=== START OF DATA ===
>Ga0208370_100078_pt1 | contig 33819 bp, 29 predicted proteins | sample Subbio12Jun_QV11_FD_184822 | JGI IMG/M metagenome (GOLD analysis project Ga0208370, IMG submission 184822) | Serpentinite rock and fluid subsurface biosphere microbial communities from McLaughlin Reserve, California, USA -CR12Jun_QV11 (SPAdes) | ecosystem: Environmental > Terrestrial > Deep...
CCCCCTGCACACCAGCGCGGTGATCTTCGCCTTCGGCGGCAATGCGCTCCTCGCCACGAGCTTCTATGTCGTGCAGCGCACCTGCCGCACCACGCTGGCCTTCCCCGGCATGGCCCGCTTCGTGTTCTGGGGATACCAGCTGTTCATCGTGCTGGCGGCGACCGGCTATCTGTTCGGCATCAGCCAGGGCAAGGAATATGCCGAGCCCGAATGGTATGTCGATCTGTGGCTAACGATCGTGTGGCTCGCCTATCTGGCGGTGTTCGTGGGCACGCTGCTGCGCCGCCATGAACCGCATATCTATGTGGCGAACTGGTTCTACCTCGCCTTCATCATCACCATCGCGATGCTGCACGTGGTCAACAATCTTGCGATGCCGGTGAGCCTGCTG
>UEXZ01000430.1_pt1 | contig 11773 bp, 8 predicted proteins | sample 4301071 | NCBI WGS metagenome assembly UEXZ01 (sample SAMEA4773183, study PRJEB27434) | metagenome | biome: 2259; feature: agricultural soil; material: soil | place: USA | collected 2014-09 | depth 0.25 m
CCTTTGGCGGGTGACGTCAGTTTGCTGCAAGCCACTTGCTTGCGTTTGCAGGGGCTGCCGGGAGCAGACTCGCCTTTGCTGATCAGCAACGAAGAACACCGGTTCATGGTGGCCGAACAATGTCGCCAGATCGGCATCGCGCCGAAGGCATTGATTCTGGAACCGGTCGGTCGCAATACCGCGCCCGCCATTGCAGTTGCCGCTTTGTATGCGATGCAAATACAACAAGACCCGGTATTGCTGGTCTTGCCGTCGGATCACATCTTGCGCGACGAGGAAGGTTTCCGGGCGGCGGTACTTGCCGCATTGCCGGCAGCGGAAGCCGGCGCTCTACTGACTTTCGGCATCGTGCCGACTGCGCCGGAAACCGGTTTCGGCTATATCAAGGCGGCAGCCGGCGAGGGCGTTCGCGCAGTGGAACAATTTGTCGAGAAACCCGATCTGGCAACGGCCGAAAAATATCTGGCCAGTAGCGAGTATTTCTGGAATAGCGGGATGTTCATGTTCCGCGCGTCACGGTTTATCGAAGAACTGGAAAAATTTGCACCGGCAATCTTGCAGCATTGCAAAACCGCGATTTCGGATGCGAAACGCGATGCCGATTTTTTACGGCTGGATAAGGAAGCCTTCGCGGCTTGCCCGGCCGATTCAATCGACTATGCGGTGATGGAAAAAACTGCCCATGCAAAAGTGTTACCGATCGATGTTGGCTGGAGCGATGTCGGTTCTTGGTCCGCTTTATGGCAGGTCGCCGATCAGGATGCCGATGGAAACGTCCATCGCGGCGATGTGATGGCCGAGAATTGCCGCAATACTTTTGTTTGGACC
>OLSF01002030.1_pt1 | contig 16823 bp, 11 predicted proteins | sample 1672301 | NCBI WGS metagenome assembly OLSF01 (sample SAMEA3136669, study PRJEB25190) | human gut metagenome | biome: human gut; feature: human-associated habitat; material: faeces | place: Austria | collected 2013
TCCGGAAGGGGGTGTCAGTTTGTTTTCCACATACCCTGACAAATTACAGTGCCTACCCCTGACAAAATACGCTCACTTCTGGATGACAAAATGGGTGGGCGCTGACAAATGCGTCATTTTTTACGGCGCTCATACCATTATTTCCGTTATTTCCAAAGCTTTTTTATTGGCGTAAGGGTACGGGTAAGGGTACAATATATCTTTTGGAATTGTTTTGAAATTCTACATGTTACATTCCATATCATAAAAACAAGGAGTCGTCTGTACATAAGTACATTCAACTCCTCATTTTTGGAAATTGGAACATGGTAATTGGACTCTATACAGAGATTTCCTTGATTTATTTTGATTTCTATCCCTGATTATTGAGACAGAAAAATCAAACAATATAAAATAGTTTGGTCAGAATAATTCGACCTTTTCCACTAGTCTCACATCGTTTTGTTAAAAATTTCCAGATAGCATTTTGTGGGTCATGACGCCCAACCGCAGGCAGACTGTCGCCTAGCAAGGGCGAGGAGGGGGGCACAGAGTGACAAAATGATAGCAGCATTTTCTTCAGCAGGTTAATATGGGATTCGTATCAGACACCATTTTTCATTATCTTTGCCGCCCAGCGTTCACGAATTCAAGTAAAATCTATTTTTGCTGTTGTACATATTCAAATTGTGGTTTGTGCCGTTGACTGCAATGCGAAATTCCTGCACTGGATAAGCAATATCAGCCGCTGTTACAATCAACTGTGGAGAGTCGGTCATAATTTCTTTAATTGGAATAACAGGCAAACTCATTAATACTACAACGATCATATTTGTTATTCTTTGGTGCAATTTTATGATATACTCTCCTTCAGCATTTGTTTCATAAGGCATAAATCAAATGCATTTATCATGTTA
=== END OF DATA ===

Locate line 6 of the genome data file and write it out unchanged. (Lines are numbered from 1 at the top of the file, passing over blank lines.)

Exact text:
TCCGGAAGGGGGTGTCAGTTTGTTTTCCACATACCCTGACAAATTACAGTGCCTACCCCTGACAAAATACGCTCACTTCTGGATGACAAAATGGGTGGGCGCTGACAAATGCGTCATTTTTTACGGCGCTCATACCATTATTTCCGTTATTTCCAAAGCTTTTTTATTGGCGTAAGGGTACGGGTAAGGGTACAATATATCTTTTGGAATTGTTTTGAAATTCTACATGTTACATTCCATATCATAAAAACAAGGAGTCGTCTGTACATAAGTACATTCAACTCCTCATTTTTGGAAATTGGAACATGGTAATTGGACTCTATACAGAGATTTCCTTGATTTATTTTGATTTCTATCCCTGATTATTGAGACAGAAAAATCAAACAATATAAAATAGTTTGGTCAGAATAATTCGACCTTTTCCACTAGTCTCACATCGTTTTGTTAAAAATTTCCAGATAGCATTTTGTGGGTCATGACGCCCAACCGCAGGCAGACTGTCGCCTAGCAAGGGCGAGGAGGGGGGCACAGAGTGACAAAATGATAGCAGCATTTTCTTCAGCAGGTTAATATGGGATTCGTATCAGACACCATTTTTCATTATCTTTGCCGCCCAGCGTTCACGAATTCAAGTAAAATCTATTTTTGCTGTTGTACATATTCAAATTGTGGTTTGTGCCGTTGACTGCAATGCGAAATTCCTGCACTGGATAAGCAATATCAGCCGCTGTTACAATCAACTGTGGAGAGTCGGTCATAATTTCTTTAATTGGAATAACAGGCAAACTCATTAATACTACAACGATCATATTTGTTATTCTTTGGTGCAATTTTATGATATACTCTCCTTCAGCATTTGTTTCATAAGGCATAAATCAAATGCATTTATCATGTTA